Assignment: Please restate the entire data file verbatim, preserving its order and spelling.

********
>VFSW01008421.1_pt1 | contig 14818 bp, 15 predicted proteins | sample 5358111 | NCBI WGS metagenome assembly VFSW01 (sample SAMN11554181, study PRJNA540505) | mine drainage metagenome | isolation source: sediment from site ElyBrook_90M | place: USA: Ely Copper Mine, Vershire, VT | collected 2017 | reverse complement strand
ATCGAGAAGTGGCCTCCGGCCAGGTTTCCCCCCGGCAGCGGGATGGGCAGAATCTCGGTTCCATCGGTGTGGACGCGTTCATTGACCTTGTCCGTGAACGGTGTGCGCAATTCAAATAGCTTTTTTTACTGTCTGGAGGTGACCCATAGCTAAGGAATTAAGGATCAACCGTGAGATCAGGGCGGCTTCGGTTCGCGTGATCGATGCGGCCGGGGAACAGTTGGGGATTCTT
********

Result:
>VFSW01008421.1_pt1 | contig 14818 bp, 15 predicted proteins | sample 5358111 | NCBI WGS metagenome assembly VFSW01 (sample SAMN11554181, study PRJNA540505) | mine drainage metagenome | isolation source: sediment from site ElyBrook_90M | place: USA: Ely Copper Mine, Vershire, VT | collected 2017 | reverse complement strand
ATCGAGAAGTGGCCTCCGGCCAGGTTTCCCCCCGGCAGCGGGATGGGCAGAATCTCGGTTCCATCGGTGTGGACGCGTTCATTGACCTTGTCCGTGAACGGTGTGCGCAATTCAAATAGCTTTTTTTACTGTCTGGAGGTGACCCATAGCTAAGGAATTAAGGATCAACCGTGAGATCAGGGCGGCTTCGGTTCGCGTGATCGATGCGGCCGGGGAACAGTTGGGGATTCTT